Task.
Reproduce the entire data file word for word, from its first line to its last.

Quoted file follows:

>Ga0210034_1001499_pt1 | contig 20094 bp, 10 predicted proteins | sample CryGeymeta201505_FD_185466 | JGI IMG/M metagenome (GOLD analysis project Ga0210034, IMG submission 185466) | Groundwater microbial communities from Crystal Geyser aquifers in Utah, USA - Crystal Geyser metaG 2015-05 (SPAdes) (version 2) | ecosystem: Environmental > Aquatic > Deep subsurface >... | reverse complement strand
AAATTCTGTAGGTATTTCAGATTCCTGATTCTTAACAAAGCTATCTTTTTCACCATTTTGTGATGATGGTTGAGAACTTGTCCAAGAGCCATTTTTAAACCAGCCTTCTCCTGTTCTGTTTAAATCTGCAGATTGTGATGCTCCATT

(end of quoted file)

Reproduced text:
>Ga0210034_1001499_pt1 | contig 20094 bp, 10 predicted proteins | sample CryGeymeta201505_FD_185466 | JGI IMG/M metagenome (GOLD analysis project Ga0210034, IMG submission 185466) | Groundwater microbial communities from Crystal Geyser aquifers in Utah, USA - Crystal Geyser metaG 2015-05 (SPAdes) (version 2) | ecosystem: Environmental > Aquatic > Deep subsurface >... | reverse complement strand
AAATTCTGTAGGTATTTCAGATTCCTGATTCTTAACAAAGCTATCTTTTTCACCATTTTGTGATGATGGTTGAGAACTTGTCCAAGAGCCATTTTTAAACCAGCCTTCTCCTGTTCTGTTTAAATCTGCAGATTGTGATGCTCCATT